It is a truth universally acknowledged, that a currency system seeking successful adoption must be in want of trust. Trust that a representation of value, such as a paper note, is backed by real value or a genuine obligation to repay; trust that those representations will be accepted by others as such; and trust that the representations of value are not counterfeit.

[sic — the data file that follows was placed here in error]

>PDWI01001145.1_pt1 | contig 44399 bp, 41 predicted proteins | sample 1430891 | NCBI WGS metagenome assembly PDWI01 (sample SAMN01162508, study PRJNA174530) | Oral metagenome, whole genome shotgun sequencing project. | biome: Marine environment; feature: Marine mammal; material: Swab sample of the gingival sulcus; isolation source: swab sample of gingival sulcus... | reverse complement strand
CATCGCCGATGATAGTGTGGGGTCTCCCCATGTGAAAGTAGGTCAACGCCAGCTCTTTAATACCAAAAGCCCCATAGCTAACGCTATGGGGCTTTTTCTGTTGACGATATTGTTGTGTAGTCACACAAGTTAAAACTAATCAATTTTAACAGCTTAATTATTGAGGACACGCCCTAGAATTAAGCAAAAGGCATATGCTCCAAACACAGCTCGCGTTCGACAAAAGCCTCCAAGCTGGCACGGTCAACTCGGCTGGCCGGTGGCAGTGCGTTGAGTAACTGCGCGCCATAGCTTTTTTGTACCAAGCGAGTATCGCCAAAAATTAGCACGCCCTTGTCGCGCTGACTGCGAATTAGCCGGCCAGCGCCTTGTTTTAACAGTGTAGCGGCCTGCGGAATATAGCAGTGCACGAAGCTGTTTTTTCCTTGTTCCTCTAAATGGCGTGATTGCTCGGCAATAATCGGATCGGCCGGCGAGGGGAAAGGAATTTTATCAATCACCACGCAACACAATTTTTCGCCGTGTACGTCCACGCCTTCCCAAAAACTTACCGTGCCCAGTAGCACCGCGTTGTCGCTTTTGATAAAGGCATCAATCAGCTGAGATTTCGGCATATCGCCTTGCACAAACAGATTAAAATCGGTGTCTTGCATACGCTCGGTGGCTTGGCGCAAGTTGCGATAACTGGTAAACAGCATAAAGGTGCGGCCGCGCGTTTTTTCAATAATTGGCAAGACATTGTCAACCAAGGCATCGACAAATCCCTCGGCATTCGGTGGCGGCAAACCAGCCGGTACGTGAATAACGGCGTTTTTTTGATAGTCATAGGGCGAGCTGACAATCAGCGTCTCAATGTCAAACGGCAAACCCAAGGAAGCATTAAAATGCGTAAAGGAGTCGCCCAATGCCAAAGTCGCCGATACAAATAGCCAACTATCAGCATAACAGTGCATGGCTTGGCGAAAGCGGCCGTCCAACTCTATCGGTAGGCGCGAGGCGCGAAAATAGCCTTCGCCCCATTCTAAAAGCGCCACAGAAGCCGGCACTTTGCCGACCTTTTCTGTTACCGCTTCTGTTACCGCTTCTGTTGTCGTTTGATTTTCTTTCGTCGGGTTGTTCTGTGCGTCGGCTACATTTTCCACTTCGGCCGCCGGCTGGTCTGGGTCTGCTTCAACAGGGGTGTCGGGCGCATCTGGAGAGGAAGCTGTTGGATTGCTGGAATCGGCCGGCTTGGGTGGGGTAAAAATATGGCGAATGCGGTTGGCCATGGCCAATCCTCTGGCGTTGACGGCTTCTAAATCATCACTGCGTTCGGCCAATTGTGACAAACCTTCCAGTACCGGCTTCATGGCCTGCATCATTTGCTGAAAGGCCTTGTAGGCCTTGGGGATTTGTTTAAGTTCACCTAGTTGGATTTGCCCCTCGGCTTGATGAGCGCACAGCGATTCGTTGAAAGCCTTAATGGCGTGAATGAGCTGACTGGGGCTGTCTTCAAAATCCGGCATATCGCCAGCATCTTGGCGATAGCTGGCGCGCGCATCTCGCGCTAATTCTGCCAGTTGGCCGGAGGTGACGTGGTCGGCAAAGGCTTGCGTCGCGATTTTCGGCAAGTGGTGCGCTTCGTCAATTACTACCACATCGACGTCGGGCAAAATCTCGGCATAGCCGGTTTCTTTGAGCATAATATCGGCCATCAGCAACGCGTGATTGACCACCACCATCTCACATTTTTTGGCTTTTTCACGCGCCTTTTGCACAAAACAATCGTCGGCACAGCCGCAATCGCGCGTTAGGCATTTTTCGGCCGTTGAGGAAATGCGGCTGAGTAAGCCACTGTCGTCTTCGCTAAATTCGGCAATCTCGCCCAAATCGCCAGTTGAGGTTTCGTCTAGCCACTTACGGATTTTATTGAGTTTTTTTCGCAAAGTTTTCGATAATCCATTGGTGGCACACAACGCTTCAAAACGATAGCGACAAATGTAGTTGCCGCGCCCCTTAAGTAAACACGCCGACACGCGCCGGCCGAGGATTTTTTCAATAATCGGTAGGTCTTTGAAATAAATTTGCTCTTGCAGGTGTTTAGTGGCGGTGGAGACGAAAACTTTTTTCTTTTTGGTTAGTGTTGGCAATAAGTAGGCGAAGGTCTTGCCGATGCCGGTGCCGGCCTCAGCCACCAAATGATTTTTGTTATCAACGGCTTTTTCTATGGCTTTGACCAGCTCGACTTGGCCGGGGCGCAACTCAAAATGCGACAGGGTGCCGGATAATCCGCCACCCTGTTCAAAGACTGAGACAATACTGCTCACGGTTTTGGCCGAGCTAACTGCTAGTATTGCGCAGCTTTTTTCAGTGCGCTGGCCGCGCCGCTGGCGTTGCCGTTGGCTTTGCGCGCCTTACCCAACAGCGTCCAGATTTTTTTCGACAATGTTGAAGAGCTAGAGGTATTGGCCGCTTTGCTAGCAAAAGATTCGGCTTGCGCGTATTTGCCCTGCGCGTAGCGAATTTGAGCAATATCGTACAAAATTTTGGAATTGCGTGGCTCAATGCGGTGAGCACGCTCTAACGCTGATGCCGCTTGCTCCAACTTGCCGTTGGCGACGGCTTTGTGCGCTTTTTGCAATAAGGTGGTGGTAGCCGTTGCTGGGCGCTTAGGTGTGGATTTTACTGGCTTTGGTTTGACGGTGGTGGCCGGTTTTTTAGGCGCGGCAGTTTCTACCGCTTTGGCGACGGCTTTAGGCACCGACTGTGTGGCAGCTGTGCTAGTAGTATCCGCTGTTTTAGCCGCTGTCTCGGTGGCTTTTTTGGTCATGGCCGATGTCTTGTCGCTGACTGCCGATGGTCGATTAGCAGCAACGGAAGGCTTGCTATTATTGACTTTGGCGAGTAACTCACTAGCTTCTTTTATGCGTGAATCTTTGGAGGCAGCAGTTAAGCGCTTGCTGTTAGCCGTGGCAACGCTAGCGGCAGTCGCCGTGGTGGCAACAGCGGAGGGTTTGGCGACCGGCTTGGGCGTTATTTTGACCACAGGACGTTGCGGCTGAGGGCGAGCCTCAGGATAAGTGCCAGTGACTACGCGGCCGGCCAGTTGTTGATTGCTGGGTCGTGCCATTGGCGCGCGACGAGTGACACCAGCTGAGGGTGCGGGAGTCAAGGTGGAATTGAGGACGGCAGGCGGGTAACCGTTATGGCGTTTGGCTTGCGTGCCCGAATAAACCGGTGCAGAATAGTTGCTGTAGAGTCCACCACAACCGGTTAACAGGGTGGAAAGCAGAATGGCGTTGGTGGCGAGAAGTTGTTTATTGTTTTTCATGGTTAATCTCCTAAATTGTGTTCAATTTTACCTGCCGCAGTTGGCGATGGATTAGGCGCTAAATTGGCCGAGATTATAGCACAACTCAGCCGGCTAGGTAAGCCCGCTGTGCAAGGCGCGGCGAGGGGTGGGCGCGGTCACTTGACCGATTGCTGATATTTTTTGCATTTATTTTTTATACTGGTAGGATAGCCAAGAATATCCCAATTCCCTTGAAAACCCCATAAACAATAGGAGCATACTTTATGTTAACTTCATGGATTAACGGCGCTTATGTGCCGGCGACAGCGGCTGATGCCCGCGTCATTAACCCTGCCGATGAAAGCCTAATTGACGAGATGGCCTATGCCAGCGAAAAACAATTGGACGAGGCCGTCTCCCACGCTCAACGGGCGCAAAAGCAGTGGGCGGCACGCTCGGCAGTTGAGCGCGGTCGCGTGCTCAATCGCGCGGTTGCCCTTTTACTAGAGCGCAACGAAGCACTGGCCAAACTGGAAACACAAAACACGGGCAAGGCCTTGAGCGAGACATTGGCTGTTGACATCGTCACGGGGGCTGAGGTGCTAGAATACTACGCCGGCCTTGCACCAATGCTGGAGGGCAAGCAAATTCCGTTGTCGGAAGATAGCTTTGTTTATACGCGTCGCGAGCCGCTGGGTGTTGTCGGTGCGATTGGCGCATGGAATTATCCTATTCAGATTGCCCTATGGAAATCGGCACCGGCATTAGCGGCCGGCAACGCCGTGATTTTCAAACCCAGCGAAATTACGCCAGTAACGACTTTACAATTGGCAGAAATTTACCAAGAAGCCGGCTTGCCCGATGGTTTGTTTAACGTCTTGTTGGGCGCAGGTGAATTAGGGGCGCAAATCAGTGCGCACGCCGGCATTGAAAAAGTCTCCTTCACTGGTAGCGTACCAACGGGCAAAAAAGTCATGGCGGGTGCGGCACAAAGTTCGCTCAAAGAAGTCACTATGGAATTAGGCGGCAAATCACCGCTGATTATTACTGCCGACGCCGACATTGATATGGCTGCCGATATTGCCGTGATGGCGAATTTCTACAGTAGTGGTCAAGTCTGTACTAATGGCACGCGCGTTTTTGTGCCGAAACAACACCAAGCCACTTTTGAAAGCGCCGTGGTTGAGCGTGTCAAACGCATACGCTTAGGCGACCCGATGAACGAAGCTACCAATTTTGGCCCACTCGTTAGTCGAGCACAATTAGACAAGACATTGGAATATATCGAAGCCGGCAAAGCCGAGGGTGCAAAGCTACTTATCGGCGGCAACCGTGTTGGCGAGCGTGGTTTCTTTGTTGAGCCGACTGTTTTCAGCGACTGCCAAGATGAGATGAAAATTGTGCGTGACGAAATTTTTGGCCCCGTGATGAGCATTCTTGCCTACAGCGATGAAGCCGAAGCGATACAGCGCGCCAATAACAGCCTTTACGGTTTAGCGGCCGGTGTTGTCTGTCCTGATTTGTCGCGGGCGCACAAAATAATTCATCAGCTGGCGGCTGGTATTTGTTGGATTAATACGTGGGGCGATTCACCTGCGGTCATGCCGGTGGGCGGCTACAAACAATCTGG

Early currencies were actual coins made of precious metals, which people trusted to have an intrinsic value that they could use to obtain goods or services. Today, most countries use fiat currencies which have no intrinsic value and are not tied to any physical value such as precious metals. Instead, fiat currencies are backed by government guarantee – entirely lacking in physicality and intrinsic value, fiat currency demands ultimate trust – writes Mark Deem, Partner at Cooley LLP, London, @ payments cards and mobile. The full article is available here.